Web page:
Most private health insurance plans follow the same general rules as Medicare. If any long-term care is covered, it is usually for only skilled, short-term and medically necessary care. Homecare is limited only to medically necessary skilled care. Custodial or personal care is not covered by health insurance. The coverage in a skilled nursing facility must follow a hospital stay and is limited up to 100 days. If you meet Med-Cal’s financial eligibility status, you must select a skilled nursing facility that accepts Medi-Cal.
Long Term Care Insurance
Long-term care insurance could be the best investment one can make. Unless medically necessary, you can avoid skilled nursing facilities by residing at assisted living facilities, residential care homes or at a home with the needed in-home care. This type of insurance makes it much easier to cope with most otherwise uncovered health issues as you get older.
Long-term care insurance should be as important as your healthcare insurance, life insurance and homeowner’s insurance. Generally, long-term care is needed for conditions that cannot be cured or healed, and for helping people with routine activities such as dressing, bathing, transferring, continence care, toileting and eating. Long-term care insurance extends for a long period of time, covering care for various types of dementia, including Alzheimer’s disease. Long-term care insurance, which can reduce the burden from your family and your peace of mind, should be a very serious consideration.
There are various ways you can use your life insurance to help pay for long term care, including accelerated death benefits, viatical settlements and life settlements.
Accelerated Death Benefit – An accelerated death benefit is a life insurance death benefit paid in cash in advance, tax free.
Life Settlements – Life settlements give you the ability to raise cash by selling your life insurance policy at its present value. The proceeds may be used for any reason including paying for long term care.
Viatical Settlement – This settlement allows you to sell your life insurance policy to a third party and use the money your receive to pay for your care. This option is only possible if you are terminally ill.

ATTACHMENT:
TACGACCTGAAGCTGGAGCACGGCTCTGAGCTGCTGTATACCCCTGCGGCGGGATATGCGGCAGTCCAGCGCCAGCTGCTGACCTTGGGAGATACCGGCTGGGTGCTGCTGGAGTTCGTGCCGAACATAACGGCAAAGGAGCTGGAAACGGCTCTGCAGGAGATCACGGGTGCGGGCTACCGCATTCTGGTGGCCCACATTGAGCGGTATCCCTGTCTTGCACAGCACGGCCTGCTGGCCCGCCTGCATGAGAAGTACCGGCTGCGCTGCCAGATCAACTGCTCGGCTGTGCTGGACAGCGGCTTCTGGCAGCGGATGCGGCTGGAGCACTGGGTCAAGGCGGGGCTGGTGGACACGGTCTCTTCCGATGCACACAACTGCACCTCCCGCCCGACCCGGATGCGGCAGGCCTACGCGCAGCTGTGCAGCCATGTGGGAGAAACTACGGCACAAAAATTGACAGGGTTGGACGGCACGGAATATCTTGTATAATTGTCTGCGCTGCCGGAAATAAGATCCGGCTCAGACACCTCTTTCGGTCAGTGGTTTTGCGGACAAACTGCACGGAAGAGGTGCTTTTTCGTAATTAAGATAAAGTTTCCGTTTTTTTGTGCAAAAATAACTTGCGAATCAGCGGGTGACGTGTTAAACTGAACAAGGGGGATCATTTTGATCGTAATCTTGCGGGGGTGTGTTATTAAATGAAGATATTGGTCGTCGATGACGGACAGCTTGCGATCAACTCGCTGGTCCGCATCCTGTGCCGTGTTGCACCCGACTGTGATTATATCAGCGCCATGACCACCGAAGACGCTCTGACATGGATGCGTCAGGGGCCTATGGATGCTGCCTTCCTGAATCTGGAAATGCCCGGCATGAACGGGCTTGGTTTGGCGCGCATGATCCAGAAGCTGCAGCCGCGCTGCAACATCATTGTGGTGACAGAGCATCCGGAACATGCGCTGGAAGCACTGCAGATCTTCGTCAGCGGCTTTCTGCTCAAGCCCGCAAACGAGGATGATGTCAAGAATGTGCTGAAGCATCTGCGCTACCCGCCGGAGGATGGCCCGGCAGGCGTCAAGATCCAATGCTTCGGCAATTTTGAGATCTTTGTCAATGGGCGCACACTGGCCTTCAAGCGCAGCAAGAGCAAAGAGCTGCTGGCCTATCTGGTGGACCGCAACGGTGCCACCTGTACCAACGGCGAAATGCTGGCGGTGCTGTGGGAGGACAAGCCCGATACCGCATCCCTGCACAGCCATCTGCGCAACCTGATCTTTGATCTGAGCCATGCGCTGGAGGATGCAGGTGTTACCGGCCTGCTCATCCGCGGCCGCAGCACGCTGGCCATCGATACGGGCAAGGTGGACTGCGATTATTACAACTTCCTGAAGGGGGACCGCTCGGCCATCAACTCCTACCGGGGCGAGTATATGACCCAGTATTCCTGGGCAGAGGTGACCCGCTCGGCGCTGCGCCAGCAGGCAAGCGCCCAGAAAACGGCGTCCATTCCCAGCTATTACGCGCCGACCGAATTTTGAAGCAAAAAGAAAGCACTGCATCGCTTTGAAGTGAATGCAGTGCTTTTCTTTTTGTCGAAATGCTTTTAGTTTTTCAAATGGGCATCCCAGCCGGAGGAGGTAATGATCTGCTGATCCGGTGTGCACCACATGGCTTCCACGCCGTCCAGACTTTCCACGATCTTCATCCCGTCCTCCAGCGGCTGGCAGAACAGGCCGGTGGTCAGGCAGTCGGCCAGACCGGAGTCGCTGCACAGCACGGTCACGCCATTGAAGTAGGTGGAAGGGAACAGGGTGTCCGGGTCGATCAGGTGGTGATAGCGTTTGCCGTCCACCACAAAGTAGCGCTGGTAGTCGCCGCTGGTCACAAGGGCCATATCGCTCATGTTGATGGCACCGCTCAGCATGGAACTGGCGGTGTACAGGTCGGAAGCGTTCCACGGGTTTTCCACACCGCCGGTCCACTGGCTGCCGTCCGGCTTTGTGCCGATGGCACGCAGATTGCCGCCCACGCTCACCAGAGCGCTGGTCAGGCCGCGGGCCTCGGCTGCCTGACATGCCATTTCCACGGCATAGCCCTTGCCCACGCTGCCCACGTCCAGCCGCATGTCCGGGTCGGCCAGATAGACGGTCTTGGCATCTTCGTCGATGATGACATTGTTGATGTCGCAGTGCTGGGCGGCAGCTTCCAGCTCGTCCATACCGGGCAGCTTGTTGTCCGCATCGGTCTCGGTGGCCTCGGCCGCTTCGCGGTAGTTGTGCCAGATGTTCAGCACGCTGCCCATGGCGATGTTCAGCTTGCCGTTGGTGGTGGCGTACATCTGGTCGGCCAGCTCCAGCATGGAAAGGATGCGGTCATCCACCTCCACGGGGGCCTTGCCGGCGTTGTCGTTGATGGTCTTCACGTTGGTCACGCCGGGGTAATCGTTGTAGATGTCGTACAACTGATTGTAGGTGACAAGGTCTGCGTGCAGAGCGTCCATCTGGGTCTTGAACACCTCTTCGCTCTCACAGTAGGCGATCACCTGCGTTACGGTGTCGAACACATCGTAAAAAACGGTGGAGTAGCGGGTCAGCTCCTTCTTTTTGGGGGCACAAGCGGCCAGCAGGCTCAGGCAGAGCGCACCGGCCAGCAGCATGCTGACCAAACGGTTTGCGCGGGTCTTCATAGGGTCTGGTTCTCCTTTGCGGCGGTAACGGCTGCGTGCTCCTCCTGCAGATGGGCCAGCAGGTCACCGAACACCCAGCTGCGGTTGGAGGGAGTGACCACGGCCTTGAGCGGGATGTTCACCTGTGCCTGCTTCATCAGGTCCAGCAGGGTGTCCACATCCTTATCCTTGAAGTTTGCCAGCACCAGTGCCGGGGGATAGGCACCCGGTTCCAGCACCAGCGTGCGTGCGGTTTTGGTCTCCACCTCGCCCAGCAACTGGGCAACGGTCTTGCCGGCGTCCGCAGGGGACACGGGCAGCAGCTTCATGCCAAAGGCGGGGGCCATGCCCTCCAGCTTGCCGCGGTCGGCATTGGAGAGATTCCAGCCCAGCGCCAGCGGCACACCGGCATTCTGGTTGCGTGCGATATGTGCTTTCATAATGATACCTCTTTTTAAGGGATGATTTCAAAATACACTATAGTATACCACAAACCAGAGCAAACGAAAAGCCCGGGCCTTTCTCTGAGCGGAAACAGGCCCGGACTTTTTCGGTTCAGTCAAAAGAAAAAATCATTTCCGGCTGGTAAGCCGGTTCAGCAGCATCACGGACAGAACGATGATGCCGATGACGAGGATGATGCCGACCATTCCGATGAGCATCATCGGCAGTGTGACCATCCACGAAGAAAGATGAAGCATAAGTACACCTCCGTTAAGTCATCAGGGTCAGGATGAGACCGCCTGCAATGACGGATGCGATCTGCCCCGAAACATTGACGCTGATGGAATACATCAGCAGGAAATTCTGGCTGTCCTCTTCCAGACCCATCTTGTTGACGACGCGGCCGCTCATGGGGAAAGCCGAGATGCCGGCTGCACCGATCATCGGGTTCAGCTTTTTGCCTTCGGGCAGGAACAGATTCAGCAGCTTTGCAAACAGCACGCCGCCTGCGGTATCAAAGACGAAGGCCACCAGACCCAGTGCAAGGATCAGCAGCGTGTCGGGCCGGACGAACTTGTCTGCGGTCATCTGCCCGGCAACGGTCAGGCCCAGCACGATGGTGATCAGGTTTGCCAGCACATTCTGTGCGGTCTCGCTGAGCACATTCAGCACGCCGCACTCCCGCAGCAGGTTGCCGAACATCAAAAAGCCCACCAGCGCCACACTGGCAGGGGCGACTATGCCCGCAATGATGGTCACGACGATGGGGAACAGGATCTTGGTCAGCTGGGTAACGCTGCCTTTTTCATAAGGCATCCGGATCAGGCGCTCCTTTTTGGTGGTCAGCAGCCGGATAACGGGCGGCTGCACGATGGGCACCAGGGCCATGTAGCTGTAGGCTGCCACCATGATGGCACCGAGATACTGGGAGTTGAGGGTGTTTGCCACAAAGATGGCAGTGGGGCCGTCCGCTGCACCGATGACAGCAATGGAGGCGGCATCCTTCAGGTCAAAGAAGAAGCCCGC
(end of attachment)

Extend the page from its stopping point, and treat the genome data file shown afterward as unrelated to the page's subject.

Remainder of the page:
Veterans Aid and Attendance
The aid and attendance pension benefit offered by the Department of Veterans Affairs may be available to wartime veterans and surviving spouses who have in-home care or who live in assisted living facilities or nursing homes. The current monthly benefit can be up to $1,948.
Though there are minimum qualifications, I have listed the prerequisites for review below:
* Served in the military during time of war, or spouse.
* Have less than $80,000 in investments excluding home/car. Note: There are other options still to consider if this wasn’t checked.
* Monthly income less than the monthly cost of care including prescriptions. Need help from others in one or more of activities of daily living.
* If surviving spouse, married to the veteran at the time of death.
* Have sufficient resources to pay for care while awaiting a decision from the VA – may take up to four to 12 months.
As you can see, while providing senior care for your loved one may be emotionally and financially challenging, there are a variety of available options to substantially ease the burden.
Frank M. Samson is Founder of Senior Care Authority based in Sonoma The company provides free assistance to families in helping them find in-home care, independent and assisted living for their loved ones. He can be reached at 707.939.8744 or firstname.lastname@example.org. The company Web site is http://www.seniorcareauthority.com.
“It’s on the Tip of My Tongue”
By Frank Samson